I don't think you need to do that. I am living in zone 11, its leaves will turn yellow and drop soon!

Should I be keeping it outside right now while the days are still around 50-60°F?
I would pay attention to night temperature. If temp goes down to 0 C, I would put it inside

2.) What about humidity? I'm already playing games by keeping a bougainvillea (desert) and a ficus (rainforest) on the same shelf, but if the punica prefers one or the other, I might try to play with microclimating a little.
It prefers dry to wet.

3.) What about pruning/pinching for maintenance and/or ramification? The instructions I got said to "let grow then prune back hard to encourage branching." How far should I be letting these shoots go?
I don't do pinching. I do pruning, bending (through interlock technique). I wait until the new shoot turns color from red-green to ivory, then I prune back to 2 -3 leaves depending on the area of that branch.

4.) Is there a good resource for varietal identifiers? The label said "pomegranate" but I'd love to at least get the species right (if not the cultivar). What should I be looking for besides fruit/flower color?
Even though I have so many pomegranate in my yard at this time, I still can not recognize some of my trees! I also try to look for information on the internet, but nothing! As you may know, there are more than 1oo kinds of pomegranate in the world, and that is why we don't have much information about! Beside the fruit/flower color, I also use kind of flower (single or multiple layers), trunk type (twisted or untwisted); color, size, cuticle, shape of leaves; behavior of the branch (soft, stiff).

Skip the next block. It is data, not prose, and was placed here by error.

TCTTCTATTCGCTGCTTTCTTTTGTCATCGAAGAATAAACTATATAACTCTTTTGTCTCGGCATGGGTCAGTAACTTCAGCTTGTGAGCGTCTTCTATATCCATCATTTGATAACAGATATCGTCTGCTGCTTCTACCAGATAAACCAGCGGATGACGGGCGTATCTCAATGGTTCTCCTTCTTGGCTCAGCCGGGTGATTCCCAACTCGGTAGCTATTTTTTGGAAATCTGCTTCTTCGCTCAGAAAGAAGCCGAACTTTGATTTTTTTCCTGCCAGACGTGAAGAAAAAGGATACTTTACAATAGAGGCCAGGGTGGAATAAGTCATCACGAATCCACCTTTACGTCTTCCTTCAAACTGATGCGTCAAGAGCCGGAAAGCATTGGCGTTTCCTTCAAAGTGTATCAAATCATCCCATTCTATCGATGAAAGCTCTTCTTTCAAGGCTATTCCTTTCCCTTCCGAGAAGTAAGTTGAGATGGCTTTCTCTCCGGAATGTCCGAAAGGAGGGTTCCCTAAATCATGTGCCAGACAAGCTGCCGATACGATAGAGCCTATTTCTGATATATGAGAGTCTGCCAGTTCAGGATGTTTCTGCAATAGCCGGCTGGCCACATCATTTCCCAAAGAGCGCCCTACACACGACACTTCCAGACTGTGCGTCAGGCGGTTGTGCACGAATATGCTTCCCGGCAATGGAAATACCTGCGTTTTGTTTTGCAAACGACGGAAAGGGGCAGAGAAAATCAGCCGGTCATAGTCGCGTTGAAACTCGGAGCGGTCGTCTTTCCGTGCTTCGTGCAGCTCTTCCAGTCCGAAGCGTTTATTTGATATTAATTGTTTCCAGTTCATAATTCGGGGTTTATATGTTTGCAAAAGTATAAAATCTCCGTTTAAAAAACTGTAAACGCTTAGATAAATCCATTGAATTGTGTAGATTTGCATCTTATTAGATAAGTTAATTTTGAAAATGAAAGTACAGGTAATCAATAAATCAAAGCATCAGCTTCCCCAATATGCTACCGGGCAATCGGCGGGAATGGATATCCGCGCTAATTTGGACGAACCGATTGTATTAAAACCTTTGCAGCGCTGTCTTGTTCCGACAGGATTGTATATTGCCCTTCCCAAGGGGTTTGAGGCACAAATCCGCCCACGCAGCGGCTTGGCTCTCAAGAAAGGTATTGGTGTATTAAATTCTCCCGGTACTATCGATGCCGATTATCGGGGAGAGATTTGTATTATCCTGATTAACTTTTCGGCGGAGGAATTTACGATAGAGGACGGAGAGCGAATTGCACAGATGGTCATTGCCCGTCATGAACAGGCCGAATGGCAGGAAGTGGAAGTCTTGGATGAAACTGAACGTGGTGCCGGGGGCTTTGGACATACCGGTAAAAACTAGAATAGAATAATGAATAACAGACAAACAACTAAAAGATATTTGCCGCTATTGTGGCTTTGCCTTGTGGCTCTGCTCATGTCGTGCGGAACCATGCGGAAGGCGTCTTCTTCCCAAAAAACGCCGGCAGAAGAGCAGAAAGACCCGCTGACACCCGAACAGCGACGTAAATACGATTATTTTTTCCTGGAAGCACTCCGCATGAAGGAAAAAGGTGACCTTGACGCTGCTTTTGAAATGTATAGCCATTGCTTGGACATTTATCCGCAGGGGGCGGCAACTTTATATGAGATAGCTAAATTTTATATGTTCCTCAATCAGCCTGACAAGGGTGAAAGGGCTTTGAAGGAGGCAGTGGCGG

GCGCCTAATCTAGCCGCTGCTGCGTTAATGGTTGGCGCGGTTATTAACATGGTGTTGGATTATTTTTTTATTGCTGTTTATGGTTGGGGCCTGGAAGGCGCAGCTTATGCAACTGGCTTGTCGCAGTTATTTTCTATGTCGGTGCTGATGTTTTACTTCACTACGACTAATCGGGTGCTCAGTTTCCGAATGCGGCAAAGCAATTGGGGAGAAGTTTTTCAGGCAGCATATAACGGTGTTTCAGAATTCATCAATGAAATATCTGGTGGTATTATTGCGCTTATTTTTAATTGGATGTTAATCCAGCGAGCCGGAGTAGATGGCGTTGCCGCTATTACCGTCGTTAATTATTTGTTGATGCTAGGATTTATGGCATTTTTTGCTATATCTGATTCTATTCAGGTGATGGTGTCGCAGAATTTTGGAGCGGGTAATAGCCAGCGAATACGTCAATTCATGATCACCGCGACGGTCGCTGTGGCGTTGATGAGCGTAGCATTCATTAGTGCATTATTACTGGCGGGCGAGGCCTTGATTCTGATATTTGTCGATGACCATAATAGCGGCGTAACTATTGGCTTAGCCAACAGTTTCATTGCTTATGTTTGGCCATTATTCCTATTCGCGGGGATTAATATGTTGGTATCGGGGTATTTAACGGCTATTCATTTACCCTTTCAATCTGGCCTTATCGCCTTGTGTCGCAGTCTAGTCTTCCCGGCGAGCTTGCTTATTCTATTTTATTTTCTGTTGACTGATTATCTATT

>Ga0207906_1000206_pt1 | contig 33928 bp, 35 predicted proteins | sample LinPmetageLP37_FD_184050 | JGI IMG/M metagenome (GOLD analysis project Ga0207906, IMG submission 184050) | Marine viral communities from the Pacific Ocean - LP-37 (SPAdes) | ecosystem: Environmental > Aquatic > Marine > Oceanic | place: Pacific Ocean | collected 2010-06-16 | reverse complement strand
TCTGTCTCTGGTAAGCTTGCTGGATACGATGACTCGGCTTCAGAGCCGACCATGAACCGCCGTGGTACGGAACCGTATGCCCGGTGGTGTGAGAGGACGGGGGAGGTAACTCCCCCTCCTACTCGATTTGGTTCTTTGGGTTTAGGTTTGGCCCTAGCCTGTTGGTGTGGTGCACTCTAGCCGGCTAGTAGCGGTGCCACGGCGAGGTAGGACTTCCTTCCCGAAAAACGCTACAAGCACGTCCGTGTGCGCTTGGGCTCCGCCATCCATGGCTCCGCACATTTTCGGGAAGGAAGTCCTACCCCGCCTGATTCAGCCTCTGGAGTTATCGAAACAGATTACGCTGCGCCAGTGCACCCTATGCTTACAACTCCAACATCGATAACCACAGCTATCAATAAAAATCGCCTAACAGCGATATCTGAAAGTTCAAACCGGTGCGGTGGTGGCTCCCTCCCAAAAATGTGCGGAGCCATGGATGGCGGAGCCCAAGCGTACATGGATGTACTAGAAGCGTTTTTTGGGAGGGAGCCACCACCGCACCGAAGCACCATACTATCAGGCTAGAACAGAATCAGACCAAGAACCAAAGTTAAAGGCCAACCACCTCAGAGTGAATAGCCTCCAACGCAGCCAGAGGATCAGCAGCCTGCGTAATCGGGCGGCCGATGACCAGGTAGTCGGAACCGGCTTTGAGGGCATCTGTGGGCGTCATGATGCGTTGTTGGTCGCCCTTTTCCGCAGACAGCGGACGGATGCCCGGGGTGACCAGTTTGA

Hope it will help.
Bonhe
 

Leo in N E Illinois

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Welcome to the forum.
I grew up in Chicago, started a pomegranate way back last century while still in high school, living in Chicago. I kept that tree alive for 38 years. It was my beginner tree, I made all the major bonsai mistakes on it. As a result when it went to the compost heap at the age of 38 it still looked like a crappy amateur bonsai bush, but it had great texture to the trunk and branches. Point is, this species is a good beginner tree because they will bounce back and put up with all manner of abuse.